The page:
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coping with anxiety by Laura Golding

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Anxiety is affecting more people than ever.  Whether this means more people experience anxiety now, or that more people are speaking out about it, is one of the big questions, but either way, it is clearly an important and widespread issue.

Everyone’s experience of anxiety is unique to them, and the things that help will vary from person to person.

I have put together some different tips and coping strategies to try when suffering form anxiety:

 

Read

Reading provides your brain with something to think about and immerse itself into.  It can slow heart rate and release tension.  It doesn’t matter what you read, but choose something that you know will usually hold your attention; so for some people it could be a great novel, for others it could be a textbook on something that really interests you.  If you’re feeling particularly anxious, then something that holds your attention but isn’t too taxing to take in is a good choice.

 

 

Get Moving

Anxiety can feel like a lot of nervous energy.  Converting this energy into something physical can make a real difference.  When anxiety hits, it can be paralysing and the last thing we might feel like doing is something active. But if you can make yourself move, just a little, it gives the energy somewhere to go and also provides a little distraction.  Just doing some stretches or star jumps, or lying on the floor and lifting your legs up and down can all help. 

 

Gratitude

When we are in the midst of anxiety it can take over our daily thoughts, becoming all consuming.  Practicing gratitude can be an effective way to notice and reflect on the positive things that are happening around you.

A simple gratitude exercise I recommend to get started is this:

At the end of every day, think of three things you are grateful for, however big or small.  It can help to say them out loud or write them down.  Do this every day before bed.

Breathe

When we feel tense and anxious our breathing can become shallow, or we can find ourselves holding our breath without realising we’re doing it.  Try this simple breathing exercise:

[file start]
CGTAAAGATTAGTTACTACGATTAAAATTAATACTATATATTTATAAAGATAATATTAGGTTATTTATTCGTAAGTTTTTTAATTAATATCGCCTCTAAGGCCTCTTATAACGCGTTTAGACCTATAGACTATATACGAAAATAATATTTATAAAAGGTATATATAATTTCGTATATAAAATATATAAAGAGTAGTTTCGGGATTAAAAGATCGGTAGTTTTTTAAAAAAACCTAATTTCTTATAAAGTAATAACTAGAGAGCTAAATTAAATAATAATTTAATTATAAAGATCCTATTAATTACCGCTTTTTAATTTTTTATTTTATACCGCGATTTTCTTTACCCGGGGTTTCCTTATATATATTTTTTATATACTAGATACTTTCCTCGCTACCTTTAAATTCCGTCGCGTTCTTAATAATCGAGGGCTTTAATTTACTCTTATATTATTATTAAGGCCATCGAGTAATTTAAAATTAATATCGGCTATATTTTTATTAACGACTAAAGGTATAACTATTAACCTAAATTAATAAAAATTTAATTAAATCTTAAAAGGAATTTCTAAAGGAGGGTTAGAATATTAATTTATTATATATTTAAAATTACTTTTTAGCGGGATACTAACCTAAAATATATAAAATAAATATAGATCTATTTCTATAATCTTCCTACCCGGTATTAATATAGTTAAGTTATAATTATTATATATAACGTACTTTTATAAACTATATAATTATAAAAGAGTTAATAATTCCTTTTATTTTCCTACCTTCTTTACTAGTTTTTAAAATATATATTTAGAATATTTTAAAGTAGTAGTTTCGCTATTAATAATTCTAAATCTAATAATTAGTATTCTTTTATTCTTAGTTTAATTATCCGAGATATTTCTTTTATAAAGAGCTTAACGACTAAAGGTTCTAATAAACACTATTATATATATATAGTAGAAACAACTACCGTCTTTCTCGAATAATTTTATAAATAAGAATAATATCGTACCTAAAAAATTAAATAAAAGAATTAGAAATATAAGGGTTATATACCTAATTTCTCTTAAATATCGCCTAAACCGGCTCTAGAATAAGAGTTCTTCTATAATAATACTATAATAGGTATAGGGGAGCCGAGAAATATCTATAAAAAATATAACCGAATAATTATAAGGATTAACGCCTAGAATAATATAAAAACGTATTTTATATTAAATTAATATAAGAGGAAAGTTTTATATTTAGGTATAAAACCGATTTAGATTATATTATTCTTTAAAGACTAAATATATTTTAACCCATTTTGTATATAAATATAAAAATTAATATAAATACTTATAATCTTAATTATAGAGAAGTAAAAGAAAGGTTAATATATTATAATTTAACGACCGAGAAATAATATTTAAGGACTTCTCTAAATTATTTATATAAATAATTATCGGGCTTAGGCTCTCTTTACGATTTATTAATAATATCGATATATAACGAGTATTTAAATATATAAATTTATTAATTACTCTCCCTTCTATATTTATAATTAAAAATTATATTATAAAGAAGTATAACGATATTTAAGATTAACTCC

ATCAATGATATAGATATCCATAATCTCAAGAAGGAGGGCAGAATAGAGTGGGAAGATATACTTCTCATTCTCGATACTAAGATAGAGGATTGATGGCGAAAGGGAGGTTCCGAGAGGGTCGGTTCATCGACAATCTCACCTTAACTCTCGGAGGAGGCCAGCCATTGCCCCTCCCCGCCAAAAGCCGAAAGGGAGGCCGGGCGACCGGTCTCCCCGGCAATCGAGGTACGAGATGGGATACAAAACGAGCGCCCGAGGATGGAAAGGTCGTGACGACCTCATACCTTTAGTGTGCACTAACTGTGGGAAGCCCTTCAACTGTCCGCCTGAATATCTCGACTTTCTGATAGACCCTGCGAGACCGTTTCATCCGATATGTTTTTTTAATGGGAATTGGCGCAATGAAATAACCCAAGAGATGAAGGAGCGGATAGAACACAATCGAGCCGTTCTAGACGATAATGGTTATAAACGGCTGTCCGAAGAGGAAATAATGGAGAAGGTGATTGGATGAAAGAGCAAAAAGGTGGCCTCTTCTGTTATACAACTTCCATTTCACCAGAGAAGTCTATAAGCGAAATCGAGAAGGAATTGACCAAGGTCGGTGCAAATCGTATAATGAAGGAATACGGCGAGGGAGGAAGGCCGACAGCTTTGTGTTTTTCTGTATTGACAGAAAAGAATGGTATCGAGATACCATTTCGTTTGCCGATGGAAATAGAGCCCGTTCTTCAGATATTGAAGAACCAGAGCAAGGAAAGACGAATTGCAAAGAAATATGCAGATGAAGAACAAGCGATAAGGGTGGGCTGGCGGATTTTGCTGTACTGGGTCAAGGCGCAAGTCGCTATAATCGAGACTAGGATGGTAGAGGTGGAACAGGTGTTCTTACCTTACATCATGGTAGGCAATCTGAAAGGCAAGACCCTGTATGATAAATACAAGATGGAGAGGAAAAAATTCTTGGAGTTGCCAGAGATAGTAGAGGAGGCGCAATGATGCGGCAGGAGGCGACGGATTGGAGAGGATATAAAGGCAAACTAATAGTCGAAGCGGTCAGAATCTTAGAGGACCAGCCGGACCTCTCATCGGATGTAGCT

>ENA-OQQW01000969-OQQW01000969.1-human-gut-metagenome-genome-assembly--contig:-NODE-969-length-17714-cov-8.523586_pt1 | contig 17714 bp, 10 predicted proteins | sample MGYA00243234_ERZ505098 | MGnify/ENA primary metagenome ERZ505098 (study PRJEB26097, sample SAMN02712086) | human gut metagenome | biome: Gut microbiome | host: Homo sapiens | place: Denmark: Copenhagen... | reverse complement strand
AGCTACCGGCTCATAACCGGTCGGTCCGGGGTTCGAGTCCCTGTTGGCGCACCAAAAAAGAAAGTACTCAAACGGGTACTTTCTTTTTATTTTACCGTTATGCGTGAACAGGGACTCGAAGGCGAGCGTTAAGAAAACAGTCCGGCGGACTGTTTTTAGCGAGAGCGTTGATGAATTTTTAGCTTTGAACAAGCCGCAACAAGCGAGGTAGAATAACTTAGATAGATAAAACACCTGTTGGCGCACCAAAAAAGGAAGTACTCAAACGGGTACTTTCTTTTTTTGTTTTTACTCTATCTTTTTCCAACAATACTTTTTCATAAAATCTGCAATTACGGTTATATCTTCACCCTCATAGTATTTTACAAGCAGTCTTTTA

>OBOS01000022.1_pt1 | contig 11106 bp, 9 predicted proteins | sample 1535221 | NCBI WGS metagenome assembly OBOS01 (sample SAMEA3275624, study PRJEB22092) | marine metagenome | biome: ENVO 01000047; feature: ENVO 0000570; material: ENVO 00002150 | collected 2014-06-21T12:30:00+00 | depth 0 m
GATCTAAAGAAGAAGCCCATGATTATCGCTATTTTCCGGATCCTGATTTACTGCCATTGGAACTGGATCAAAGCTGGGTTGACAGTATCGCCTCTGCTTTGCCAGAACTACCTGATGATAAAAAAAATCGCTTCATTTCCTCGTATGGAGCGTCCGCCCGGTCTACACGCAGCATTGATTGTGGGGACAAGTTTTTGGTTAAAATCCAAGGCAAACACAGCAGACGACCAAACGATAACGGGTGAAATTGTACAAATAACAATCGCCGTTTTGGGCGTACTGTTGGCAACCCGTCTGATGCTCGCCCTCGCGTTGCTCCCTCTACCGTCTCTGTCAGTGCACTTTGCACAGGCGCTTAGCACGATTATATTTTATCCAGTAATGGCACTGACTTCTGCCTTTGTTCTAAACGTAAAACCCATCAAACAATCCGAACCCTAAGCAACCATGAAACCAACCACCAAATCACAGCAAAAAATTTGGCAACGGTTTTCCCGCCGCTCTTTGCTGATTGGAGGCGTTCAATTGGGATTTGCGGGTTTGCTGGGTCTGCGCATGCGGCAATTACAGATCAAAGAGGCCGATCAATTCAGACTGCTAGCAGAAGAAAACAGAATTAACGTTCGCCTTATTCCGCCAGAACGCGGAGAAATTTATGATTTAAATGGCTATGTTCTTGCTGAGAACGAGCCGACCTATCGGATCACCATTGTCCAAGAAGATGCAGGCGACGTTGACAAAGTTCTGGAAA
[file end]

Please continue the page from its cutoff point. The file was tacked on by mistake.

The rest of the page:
Breathe in for 5 seconds

Hold for 5 seconds

Breathe out for 5 seconds.

Repeat this for as long as you want.  In time you could extend the seconds for each step, up to 10 seconds.

 

Get outside

If you can, get outside and go for a walk.  Even if it’s just for 15 mins.  Fresh air and exercise are invaluable for helping us feel better.  If you can try and be mindful on this walk, then bonus points!  

For an easy mindful walking exercise, think of a colour, and then make a mental note to yourself whenever you see it on the walk.  This really encourages you to stay present and take in your surroundings.

 

This too shall pass

Nothing lasts forever.  Sometimes when we are suffering from crippling anxiety and none of our coping strategies are working, it can feel hopeless.  Sometimes accepting where we are in the moment can help.  Nothing lasts forever and this feeling will pass.  Be kind to yourself.

 

Counselling

Do you think you would benefit from really talking this through with someone?

It’s great to open up to friends or family, but sometimes we need to talk to someone who is removed from our life.  Whom we can be completely honest with, without worrying about them.  Getting to the bottom of why we feel anxious and looking at what we can do to help ourselves can be a difficult yet rewarding experience.  A trained counsellor could do this with you in a confidential and non judgemental environment.

 

 

Laura is a private counsellor in South West London. 

https://lauragolding.co.uk/

Follow Laura on Instagram

https://www.instagram.com/lauragoldingcounselling/

 

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